Sugaring Season is the new Beth Orton album, it's her first studio album since the 2006 release of Comfort of Strangers. It's a brilliant album, still highlighting the beguiling mysterious soundscapes that she creates but with lighter shades that off set the darker moment beautifully. Like a lot of people I was really captivated by Trailer Park when it came out, the darkness of English folk mixed with elements of electronica that added to the haunted feeling of her music. But for some reason I didn't connect with her follow up releases, it often happens an artist captures you with one album but you move long before the release of the next one, attention spans are very short these days.
Magpie has that familiar haunted opening, soft guitar lines and the omnipresence of viola drifting and then striking between the verses. I love the hidden feeling of suspense in her lyrics, they feel like they have been drenched in the tradition of English literature,
I'm sitting here watching the world go by
I wonder do you ever question why,
Old Crow Old Crow
I'm sitting here wondering what you know
You've seem more of the day than I could dream.
Dawn Chorus has a laid back country feel to it, it sounds a little like the Band with some nice accordion and and those soft snare flourishes. Candles is optimistic against the dark background, offering up hope in the face of despair.
She'll blow them stars out just like candles
She'll conduct the clouds to move at certain angles
Won't let the struggle get you down, down, down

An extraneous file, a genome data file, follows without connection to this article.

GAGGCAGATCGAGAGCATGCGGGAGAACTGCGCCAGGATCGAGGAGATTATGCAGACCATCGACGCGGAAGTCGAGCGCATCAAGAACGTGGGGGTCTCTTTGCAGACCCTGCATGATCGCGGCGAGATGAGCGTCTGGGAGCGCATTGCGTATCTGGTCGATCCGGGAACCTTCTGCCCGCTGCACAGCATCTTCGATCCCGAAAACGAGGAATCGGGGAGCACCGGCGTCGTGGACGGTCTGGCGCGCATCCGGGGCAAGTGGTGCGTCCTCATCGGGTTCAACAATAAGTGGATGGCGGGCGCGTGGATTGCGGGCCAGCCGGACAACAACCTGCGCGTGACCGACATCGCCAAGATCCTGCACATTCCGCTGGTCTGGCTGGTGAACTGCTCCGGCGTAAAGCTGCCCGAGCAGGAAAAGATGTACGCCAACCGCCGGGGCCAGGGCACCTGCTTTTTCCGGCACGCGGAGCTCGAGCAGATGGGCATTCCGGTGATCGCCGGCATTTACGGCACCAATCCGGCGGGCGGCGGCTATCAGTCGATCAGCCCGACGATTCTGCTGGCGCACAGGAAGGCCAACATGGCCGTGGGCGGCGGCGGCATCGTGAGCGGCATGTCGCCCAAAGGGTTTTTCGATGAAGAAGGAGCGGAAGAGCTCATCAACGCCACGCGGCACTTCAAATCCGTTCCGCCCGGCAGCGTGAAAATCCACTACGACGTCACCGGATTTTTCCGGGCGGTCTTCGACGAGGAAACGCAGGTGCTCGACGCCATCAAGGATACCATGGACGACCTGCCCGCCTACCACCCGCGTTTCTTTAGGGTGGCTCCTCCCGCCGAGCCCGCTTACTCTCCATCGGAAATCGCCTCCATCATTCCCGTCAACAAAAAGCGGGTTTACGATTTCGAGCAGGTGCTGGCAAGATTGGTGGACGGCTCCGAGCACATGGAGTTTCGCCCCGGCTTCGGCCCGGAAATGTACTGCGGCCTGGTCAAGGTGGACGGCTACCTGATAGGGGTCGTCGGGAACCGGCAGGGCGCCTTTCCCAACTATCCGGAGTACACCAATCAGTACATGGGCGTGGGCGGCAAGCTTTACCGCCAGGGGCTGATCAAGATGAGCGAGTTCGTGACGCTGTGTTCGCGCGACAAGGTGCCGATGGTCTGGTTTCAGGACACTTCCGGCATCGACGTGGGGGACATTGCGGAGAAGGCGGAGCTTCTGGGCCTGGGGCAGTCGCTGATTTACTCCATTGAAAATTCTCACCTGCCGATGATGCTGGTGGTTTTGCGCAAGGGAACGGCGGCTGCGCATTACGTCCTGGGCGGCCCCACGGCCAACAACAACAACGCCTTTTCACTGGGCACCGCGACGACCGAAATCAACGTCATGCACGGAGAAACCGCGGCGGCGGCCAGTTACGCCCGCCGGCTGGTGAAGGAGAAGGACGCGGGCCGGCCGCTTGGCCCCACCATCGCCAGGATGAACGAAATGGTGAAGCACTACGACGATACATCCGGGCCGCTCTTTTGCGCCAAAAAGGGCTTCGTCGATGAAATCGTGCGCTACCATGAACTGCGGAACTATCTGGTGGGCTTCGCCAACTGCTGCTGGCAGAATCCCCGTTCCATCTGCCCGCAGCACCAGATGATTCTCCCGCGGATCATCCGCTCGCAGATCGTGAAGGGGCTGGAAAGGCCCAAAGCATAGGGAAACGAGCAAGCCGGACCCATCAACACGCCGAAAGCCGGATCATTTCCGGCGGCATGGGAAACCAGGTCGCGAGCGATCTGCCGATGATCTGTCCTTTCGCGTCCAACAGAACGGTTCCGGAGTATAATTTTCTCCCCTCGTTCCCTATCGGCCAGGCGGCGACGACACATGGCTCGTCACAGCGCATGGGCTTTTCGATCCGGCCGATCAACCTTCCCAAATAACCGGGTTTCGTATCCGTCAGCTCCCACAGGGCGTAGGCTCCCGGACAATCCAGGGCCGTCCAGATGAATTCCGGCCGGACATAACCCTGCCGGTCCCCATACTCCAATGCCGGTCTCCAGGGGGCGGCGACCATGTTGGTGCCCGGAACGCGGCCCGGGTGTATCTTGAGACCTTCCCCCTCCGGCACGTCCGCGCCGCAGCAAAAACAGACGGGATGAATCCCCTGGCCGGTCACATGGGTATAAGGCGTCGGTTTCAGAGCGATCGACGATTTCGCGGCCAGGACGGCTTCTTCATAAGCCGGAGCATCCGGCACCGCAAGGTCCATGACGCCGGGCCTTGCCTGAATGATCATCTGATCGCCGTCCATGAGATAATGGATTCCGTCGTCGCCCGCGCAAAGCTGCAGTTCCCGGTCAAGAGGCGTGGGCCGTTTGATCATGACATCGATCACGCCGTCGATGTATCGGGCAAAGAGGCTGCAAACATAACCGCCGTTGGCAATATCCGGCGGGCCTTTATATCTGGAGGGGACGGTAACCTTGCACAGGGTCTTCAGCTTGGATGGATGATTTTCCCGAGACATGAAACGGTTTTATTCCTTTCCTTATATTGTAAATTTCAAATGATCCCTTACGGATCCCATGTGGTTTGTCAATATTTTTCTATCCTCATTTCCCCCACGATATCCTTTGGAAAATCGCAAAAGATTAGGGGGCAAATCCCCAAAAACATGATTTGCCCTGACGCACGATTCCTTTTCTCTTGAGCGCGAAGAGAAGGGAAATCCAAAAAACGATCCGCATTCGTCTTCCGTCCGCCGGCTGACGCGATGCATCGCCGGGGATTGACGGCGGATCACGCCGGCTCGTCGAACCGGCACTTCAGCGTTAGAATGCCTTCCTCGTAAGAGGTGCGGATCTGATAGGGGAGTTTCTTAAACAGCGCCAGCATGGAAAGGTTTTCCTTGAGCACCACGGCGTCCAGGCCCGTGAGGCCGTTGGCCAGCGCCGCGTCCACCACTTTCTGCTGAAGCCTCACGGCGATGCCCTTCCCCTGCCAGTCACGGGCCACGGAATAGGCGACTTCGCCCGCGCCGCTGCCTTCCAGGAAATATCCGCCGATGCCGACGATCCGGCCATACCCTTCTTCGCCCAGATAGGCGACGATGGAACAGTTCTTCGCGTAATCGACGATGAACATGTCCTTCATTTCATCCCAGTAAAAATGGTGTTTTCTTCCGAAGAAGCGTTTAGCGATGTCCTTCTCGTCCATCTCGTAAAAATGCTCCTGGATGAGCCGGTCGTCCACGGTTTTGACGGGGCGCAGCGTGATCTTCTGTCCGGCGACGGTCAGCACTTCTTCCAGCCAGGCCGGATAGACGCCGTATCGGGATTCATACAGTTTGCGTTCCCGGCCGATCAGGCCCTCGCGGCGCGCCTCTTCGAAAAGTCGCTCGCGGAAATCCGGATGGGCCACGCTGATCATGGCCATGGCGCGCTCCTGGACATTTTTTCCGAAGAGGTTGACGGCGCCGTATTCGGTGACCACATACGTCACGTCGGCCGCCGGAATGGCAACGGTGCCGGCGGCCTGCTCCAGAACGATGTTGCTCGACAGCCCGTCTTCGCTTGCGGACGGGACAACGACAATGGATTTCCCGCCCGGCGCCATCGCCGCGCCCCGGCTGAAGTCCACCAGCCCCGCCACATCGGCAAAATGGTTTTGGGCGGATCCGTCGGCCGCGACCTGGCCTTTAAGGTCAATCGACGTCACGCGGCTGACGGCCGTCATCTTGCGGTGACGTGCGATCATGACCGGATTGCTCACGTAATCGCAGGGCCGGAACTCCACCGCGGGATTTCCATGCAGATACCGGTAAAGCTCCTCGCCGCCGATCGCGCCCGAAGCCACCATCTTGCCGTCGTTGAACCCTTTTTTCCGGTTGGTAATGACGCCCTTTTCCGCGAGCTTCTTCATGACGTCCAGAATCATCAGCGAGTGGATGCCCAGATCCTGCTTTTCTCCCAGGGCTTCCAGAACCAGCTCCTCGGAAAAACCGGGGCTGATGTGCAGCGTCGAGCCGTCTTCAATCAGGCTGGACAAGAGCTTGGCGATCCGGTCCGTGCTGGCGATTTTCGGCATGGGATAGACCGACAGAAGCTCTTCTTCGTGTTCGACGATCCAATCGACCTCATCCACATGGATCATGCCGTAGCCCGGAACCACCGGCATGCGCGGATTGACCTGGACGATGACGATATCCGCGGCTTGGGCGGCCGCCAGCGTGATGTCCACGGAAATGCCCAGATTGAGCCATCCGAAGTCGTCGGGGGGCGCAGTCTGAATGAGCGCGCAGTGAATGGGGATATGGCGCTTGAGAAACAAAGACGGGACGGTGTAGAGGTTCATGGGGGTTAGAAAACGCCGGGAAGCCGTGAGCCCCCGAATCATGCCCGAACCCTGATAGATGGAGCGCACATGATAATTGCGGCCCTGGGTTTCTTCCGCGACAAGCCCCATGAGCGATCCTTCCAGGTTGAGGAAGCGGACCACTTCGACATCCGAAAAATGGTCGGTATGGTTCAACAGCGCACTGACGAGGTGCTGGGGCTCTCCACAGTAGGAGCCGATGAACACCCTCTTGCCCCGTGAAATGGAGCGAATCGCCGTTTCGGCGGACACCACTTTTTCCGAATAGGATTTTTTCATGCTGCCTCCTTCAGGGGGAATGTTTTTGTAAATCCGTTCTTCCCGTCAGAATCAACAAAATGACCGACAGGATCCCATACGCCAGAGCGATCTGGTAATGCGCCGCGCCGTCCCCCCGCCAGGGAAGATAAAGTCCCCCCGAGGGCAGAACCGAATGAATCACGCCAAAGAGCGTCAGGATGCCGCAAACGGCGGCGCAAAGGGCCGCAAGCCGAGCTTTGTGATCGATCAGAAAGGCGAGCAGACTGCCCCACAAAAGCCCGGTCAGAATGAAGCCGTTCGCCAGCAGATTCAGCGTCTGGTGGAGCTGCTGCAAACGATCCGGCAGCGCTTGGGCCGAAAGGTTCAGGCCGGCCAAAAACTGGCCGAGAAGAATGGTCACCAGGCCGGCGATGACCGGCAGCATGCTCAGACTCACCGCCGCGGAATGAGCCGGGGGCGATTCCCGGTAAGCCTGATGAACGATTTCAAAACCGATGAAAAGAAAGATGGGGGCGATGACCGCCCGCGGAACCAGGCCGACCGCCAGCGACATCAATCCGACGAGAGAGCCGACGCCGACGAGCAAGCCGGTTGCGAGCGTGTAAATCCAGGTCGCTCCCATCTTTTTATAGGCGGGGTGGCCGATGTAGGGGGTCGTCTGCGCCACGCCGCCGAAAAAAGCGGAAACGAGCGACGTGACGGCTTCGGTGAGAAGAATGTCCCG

Don't let them horses pull you over ground.
Call Me The Breeze is the standout track, rich harmonic keyboard, sounding like Garth Hudson at his best, wild loping soundscapes with a funky shuffle very much like The Band, splitting the time in half to achieve that relaxed groove. Poison Tree allows Orton to open up her voice a little more against the backdrop of her acoustic guitar and the solid rhythm of the upright bass, it has more of a traditonal folk feel. See Through Blue is this delightfully warped waltz, it sounds a little mad but it's great, when it first starts off it sounds a little like something Van Morrison would have played on Astral Weeks.
Last Leaves of Autumn shows the fragile power of Orton's voice against sparse piano droplets, her voice is so delicate and pure, it's almost a hymn to the onset of winter as the leaves begin to fall and the light fades. Sugaring Season is one of those albums that just captivates you and grabs hold of you, this is a must get and should feature prominently in best of lists.